Private Schools and Tax Advantage in England — the longue durée
Taylor & Francis
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State financing of schools invariably provokes questions regarding educational and social inequalities and the redistributive justice potential. Austerity policies have adversely impacted state school funding in England since 2010, resulting in much public disquiet and debate. However, the state funding that takes a more circuitous route, involving sizeable tax concessions for the English and Welsh private (fee-paying) schools that have charitable status, and which are frequently very resource-rich, has received significantly less detailed and direct attention from researchers (e.g. Lowe, 2020); much of that research is now dated (e.g. Walford, 1987;1988). In contrast, there has been, in the last ten years at least, a relatively significant and contentious popular debate about the status and privileges of these schools. This paper begins with the premise that appropriate historical studies are necessary to challenge 'the parochialism of the present' (Harris, 1983, 332) and to unmask the power relations inherent to these long-standing tax concessions. We chart how these tax arrangements arose over an extended time period through the tight entanglement of tax law, charity law and the interventions of legal, political and educational elites. Adopting a socio-legal historical perspective, we unravel the principal strands of this entanglement to explicate the current situation.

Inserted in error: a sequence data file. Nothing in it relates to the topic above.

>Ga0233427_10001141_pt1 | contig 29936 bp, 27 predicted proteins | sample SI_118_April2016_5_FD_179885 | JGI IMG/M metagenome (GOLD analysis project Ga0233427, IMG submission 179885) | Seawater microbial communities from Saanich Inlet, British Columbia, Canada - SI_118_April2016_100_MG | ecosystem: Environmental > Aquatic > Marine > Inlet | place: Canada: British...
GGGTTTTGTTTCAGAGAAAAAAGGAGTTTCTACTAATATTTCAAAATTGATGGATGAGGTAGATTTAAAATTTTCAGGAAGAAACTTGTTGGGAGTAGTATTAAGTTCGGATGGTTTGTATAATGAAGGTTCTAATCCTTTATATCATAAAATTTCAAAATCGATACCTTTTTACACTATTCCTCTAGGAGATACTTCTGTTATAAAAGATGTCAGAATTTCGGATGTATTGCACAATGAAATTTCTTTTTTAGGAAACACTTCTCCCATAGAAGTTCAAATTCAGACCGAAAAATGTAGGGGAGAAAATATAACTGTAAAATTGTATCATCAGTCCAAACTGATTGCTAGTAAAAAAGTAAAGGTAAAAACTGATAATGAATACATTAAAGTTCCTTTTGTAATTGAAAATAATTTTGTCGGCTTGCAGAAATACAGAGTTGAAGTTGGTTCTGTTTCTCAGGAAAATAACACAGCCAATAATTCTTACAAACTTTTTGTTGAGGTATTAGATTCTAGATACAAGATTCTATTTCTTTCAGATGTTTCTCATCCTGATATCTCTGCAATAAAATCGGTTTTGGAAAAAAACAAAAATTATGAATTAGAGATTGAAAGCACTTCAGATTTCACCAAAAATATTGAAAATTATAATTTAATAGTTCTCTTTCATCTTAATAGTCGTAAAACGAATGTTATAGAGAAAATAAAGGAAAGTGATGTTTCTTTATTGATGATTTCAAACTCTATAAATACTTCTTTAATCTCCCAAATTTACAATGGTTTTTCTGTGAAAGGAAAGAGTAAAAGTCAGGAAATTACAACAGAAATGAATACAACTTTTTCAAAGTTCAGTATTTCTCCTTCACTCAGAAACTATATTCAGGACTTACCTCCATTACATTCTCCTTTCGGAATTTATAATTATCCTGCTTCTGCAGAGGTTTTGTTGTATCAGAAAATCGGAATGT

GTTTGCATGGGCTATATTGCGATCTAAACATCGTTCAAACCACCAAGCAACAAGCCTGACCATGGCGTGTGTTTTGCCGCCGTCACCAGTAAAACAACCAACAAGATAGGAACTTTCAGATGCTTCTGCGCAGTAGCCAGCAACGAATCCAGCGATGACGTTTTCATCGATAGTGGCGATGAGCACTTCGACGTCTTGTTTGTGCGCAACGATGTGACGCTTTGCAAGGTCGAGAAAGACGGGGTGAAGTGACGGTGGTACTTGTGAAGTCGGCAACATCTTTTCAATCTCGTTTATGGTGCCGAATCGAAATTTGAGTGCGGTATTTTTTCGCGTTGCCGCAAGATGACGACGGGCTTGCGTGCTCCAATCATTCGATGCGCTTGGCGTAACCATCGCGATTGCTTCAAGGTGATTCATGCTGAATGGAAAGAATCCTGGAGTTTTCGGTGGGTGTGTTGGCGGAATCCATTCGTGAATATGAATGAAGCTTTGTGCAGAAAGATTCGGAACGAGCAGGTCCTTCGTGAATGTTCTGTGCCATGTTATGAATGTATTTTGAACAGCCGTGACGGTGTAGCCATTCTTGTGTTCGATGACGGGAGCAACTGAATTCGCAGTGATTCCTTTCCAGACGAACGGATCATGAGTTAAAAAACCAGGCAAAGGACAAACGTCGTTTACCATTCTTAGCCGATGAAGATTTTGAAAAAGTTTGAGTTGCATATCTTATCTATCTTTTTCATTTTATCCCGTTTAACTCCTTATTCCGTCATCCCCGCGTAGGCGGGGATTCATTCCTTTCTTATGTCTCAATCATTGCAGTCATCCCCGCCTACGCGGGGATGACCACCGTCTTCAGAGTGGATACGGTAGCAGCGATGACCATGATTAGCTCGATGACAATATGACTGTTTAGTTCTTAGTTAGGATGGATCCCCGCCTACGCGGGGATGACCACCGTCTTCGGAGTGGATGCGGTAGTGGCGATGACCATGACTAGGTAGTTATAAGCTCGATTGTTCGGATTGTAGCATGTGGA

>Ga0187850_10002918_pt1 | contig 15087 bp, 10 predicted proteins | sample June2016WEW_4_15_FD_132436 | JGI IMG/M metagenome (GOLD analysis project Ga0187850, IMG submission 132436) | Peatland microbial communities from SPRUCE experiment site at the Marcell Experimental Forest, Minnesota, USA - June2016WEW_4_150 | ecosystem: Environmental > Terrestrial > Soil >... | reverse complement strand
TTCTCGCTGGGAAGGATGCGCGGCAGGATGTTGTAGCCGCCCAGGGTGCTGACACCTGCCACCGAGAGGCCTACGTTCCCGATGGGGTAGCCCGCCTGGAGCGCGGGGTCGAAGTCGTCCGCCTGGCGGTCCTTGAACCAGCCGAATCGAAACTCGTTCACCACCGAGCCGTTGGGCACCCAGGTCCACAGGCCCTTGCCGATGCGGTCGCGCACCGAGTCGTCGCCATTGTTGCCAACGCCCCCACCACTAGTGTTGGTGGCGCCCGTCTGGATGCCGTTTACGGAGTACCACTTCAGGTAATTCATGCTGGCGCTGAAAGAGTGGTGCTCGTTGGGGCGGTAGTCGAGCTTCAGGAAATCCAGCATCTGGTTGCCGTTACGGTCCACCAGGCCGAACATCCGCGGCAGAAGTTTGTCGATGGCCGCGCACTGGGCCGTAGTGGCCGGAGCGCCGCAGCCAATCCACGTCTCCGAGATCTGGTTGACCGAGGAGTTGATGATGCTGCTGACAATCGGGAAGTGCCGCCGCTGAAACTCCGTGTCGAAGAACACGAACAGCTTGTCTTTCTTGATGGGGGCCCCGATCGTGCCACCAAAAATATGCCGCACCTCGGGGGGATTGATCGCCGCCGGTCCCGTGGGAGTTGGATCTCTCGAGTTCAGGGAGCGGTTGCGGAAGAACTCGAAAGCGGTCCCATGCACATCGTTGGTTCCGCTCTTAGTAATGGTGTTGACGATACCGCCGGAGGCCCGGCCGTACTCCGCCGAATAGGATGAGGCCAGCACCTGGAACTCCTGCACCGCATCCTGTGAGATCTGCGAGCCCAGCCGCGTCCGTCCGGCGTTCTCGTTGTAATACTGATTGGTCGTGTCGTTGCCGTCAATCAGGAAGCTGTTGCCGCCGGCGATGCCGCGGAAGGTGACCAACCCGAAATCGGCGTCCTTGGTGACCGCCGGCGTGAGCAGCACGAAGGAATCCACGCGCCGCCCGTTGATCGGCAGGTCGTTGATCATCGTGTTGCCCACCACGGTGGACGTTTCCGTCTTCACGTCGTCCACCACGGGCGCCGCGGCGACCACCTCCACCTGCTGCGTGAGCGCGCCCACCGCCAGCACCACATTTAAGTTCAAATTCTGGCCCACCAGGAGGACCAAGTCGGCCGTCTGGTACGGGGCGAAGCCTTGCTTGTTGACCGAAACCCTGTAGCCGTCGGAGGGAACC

Critical Studies in Education;
Boden, R., Kenway, J. and James, M. (2020) 'Private schools and tax advantage in England and Wales—the longue durée', Critical Studies in Education, 61(2), pp.1-16.
Article published in Critical Studies in Education on 07 May 2020, available at: https://doi.org/10.1080/17508487.2020.1751226.
Cardiff Metropolitan University (Grant ID: Cardiff Metropolian (Internal))
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